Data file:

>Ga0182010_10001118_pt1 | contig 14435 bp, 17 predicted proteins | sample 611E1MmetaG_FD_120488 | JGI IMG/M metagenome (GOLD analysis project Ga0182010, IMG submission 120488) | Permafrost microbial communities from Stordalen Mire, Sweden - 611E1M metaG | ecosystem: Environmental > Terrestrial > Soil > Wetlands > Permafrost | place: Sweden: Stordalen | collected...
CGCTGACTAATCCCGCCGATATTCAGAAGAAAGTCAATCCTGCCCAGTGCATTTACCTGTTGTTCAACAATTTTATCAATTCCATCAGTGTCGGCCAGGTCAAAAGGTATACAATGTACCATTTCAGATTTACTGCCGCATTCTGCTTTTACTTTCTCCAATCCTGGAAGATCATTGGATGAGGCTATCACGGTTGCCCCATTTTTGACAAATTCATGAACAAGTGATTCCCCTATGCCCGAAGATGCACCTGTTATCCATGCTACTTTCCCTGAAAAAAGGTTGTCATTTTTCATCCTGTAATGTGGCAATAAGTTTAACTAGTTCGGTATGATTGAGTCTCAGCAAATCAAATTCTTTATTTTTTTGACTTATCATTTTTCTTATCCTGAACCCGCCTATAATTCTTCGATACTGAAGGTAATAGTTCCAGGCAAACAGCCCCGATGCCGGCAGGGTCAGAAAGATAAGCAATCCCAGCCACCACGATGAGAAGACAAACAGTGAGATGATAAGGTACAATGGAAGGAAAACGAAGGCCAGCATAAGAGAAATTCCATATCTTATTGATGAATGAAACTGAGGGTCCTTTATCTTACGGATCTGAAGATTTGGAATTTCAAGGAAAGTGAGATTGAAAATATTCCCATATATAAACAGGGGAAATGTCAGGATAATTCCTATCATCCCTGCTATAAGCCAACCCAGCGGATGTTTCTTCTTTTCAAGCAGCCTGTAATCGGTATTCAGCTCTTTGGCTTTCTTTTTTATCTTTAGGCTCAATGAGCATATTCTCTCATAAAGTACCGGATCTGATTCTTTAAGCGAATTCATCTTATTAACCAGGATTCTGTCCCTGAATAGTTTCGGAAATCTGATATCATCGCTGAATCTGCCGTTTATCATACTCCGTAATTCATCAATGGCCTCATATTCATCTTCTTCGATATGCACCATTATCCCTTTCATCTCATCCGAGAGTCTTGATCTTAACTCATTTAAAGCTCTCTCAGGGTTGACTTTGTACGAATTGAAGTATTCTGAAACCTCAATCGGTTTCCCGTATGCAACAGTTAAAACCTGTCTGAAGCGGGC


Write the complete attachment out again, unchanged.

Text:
>Ga0182010_10001118_pt1 | contig 14435 bp, 17 predicted proteins | sample 611E1MmetaG_FD_120488 | JGI IMG/M metagenome (GOLD analysis project Ga0182010, IMG submission 120488) | Permafrost microbial communities from Stordalen Mire, Sweden - 611E1M metaG | ecosystem: Environmental > Terrestrial > Soil > Wetlands > Permafrost | place: Sweden: Stordalen | collected...
CGCTGACTAATCCCGCCGATATTCAGAAGAAAGTCAATCCTGCCCAGTGCATTTACCTGTTGTTCAACAATTTTATCAATTCCATCAGTGTCGGCCAGGTCAAAAGGTATACAATGTACCATTTCAGATTTACTGCCGCATTCTGCTTTTACTTTCTCCAATCCTGGAAGATCATTGGATGAGGCTATCACGGTTGCCCCATTTTTGACAAATTCATGAACAAGTGATTCCCCTATGCCCGAAGATGCACCTGTTATCCATGCTACTTTCCCTGAAAAAAGGTTGTCATTTTTCATCCTGTAATGTGGCAATAAGTTTAACTAGTTCGGTATGATTGAGTCTCAGCAAATCAAATTCTTTATTTTTTTGACTTATCATTTTTCTTATCCTGAACCCGCCTATAATTCTTCGATACTGAAGGTAATAGTTCCAGGCAAACAGCCCCGATGCCGGCAGGGTCAGAAAGATAAGCAATCCCAGCCACCACGATGAGAAGACAAACAGTGAGATGATAAGGTACAATGGAAGGAAAACGAAGGCCAGCATAAGAGAAATTCCATATCTTATTGATGAATGAAACTGAGGGTCCTTTATCTTACGGATCTGAAGATTTGGAATTTCAAGGAAAGTGAGATTGAAAATATTCCCATATATAAACAGGGGAAATGTCAGGATAATTCCTATCATCCCTGCTATAAGCCAACCCAGCGGATGTTTCTTCTTTTCAAGCAGCCTGTAATCGGTATTCAGCTCTTTGGCTTTCTTTTTTATCTTTAGGCTCAATGAGCATATTCTCTCATAAAGTACCGGATCTGATTCTTTAAGCGAATTCATCTTATTAACCAGGATTCTGTCCCTGAATAGTTTCGGAAATCTGATATCATCGCTGAATCTGCCGTTTATCATACTCCGTAATTCATCAATGGCCTCATATTCATCTTCTTCGATATGCACCATTATCCCTTTCATCTCATCCGAGAGTCTTGATCTTAACTCATTTAAAGCTCTCTCAGGGTTGACTTTGTACGAATTGAAGTATTCTGAAACCTCAATCGGTTTCCCGTATGCAACAGTTAAAACCTGTCTGAAGCGGGC